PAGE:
A beautiful question that spawned a futuristic car

Insights from Frank Moss at the MIT Media Lab

Frank Moss is a successful tech entrepreneur and former director of the MIT Media Lab, a fascinating place where people are questioning almost everything about the ways we live and how our world operates. In a conversation I had with Moss the other day, he told me about how one Media Lab project—an endeavor to build a car of the future, known as the CityCar—revolved around an interesting question.

The team working on the car—a mix of architects, computer scientists, social scientists, urban planners, and other disciplines—started by thinking not about the car itself but the ways it would be used, and where it would be used. That led them to pose this question:

What if you imagined the kind of city in which you’d like to live, and then designed a car for this ideal place?

What resulted was a little gem that was a stackable, foldable, electric car, incorporating revolutionary features including a new form of robotic wheel, a foldable RoboScooter, and an award-winning approach to managing urban transportation systems called Mobility-on-Demand. The project, along with a larger discussion of how and why the innovators at MIT Media Lab are able to do such remarkable things, is described in this post written by Moss. And for the full story of what’s going on at MIT Media Lab, check out Moss’s book The Sorcerers and Their Apprentices: How the Digital Magicians of the MIT Media Lab Are Creating the Innovative Technologies That Will Transform Our Lives.

Moss told me that questioning is at the core of everything at MIT Media Lab, but in particular, what makes the innovators there so successful is that they act on their questions: They build, they test, they experiment—and they give form to those beautiful questions they’re asking.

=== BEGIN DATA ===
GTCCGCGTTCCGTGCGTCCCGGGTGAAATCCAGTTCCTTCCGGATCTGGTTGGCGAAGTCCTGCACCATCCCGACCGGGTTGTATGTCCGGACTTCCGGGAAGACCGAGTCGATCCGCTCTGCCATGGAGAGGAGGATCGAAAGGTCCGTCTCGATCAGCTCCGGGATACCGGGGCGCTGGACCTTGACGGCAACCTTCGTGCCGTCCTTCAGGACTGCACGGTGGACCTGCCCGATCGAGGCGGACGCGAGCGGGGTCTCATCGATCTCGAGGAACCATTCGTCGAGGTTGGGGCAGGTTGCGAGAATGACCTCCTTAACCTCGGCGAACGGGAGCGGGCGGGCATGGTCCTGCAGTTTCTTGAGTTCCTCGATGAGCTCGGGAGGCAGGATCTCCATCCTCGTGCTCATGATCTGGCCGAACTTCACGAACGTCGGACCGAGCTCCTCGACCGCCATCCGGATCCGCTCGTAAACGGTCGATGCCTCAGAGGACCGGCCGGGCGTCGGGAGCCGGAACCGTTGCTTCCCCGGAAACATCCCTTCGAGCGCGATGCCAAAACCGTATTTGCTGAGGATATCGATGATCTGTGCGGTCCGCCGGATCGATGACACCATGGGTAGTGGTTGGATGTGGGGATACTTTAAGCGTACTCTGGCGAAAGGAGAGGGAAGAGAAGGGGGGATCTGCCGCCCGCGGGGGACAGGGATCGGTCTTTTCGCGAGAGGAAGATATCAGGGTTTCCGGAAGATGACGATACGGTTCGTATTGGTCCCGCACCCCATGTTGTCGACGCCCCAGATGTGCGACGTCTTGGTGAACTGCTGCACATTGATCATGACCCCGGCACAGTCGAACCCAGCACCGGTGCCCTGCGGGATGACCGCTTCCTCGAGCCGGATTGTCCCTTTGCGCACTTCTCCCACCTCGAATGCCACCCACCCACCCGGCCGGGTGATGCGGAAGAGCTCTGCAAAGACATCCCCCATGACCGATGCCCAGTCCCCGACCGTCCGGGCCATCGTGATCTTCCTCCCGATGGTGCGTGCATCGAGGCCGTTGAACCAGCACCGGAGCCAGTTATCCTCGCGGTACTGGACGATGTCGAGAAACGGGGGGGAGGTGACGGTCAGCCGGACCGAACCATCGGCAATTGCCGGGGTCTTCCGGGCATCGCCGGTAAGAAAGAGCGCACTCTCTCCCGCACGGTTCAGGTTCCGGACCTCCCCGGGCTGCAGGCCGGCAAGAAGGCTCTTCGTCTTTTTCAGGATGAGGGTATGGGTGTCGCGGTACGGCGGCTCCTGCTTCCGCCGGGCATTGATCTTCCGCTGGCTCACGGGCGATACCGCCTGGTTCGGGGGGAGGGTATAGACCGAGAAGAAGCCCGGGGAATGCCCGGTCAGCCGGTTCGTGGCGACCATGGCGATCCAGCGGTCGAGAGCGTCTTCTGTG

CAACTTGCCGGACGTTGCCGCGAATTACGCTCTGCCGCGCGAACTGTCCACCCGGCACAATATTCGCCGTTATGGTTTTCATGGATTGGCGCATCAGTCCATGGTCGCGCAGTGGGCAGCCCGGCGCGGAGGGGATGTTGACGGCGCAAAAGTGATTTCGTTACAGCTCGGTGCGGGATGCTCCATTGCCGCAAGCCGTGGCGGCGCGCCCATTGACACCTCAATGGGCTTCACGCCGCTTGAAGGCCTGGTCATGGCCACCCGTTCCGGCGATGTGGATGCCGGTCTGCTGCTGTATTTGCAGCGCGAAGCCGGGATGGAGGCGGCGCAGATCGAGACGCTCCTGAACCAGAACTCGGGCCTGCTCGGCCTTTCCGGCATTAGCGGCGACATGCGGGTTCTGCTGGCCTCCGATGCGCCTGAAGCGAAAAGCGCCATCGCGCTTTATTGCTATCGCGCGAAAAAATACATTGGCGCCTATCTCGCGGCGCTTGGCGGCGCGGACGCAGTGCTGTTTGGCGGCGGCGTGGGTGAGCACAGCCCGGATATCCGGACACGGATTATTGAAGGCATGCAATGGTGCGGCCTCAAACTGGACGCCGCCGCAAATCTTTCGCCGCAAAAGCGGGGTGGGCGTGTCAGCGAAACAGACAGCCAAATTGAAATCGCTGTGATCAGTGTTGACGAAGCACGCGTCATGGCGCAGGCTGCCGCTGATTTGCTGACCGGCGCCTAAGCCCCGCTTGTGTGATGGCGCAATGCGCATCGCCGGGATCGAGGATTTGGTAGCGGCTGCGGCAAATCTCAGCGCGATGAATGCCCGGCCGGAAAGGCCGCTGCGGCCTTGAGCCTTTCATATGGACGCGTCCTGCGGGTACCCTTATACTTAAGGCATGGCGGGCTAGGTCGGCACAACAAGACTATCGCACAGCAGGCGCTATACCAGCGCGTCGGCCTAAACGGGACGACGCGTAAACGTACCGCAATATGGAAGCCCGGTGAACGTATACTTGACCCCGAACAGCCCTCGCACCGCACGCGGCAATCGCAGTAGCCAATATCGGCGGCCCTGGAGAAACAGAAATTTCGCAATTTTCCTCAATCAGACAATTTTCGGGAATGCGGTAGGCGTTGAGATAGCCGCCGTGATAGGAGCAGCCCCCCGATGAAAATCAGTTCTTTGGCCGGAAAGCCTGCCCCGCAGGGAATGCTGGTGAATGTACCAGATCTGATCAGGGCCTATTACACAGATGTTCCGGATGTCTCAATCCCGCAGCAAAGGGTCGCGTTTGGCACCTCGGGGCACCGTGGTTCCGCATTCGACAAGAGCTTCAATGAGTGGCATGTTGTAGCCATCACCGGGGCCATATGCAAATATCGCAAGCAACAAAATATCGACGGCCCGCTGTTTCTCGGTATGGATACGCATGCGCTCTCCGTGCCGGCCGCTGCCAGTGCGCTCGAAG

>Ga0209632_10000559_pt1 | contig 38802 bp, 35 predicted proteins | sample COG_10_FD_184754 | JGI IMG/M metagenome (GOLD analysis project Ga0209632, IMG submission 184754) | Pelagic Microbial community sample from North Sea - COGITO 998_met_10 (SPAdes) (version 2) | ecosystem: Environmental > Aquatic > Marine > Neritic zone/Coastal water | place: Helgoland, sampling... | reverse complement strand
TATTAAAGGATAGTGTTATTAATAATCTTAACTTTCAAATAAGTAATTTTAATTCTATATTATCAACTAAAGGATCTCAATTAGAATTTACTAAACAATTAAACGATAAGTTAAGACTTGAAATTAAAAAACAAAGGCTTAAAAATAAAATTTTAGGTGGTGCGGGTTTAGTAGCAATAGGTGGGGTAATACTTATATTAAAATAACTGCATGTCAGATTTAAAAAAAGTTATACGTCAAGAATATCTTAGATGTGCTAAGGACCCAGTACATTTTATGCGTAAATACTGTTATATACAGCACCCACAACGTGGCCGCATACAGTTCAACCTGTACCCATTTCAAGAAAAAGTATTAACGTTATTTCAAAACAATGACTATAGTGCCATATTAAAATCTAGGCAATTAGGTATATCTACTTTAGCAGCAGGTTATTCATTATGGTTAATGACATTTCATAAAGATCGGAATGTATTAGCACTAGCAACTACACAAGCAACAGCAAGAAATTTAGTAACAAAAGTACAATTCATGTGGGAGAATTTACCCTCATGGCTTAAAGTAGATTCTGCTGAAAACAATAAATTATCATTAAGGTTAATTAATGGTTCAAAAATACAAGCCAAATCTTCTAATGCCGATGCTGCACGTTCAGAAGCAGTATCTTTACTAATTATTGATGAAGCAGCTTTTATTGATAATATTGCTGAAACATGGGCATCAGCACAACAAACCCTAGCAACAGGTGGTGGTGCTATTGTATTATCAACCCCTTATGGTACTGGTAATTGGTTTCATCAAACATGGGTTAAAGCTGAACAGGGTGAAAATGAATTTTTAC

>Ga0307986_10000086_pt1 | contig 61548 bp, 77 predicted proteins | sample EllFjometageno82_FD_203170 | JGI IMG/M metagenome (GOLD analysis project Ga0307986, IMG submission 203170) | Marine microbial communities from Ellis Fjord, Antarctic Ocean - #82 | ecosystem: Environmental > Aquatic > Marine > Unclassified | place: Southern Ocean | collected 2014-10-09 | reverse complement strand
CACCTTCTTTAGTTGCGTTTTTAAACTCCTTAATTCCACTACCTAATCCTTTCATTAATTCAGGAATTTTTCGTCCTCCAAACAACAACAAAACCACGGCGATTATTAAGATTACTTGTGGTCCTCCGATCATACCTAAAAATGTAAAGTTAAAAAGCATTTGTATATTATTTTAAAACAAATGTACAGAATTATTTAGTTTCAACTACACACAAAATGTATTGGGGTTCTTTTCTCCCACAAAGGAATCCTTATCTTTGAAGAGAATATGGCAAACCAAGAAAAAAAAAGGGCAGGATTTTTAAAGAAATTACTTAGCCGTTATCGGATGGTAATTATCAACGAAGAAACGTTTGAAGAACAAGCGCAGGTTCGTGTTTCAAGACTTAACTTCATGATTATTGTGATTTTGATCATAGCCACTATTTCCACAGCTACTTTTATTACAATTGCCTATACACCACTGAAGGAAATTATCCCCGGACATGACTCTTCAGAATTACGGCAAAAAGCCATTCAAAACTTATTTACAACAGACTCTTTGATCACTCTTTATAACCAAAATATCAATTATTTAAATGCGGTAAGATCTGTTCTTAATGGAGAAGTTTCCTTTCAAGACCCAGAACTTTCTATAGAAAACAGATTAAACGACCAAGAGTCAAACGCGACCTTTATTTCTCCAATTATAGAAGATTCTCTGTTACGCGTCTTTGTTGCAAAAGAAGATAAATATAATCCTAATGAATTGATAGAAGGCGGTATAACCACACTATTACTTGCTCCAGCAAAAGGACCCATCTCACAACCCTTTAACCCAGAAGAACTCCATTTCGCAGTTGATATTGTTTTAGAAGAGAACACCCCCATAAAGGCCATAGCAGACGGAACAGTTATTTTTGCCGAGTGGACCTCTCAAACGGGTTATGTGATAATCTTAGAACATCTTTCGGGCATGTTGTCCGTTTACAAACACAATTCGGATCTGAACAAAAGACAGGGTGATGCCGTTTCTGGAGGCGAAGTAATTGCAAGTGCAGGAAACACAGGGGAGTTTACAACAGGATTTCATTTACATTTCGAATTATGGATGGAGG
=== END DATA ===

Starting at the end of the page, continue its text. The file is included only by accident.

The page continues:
Follow Frank on twitter at http://twitter.com/frank_moss

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About the Author

Innovation expert and questionologist Warren Berger has studied hundreds of the world’s foremost innovators, entrepreneurs, and creative thinkers to learn how they ask questions, generate original ideas, and solve problems. He is the author or co-author of 12 books, including his three books on questioning: A MORE BEAUTIFUL QUESTION: The Power of Inquiry to Spark Breakthrough Ideas; its follow-up THE BOOK OF BEAUTIFUL QUESTIONS: The Powerful Questions That Will Help You Decide, Create, Connect, and Lead; and BEAUTIFUL QUESTIONS IN THE CLASSROOM: Transforming Classrooms Into Cultures of Curiosity and Inquiry. Warren’s writing has appeared in Fast Company, Harvard Business Review, and The New York Times, and he writes the “Questionologist” blog for Psychology Today. He lives in Mount Kisco, New York. Follow him on Twitter at @GlimmerGuy and subscribe to his blog posts

1 Beautiful Comment

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  1. Yudith says:

    Thank you for inspiring us to ask questions. The habit or skill of asking great questions is so helpful in so many ways. It really helps to spark imagination and creativity. I like the idea of imaging an ideal city.
    Yudith recently posted..Deep questions, life hard questions and weird questions- Love, dream and play


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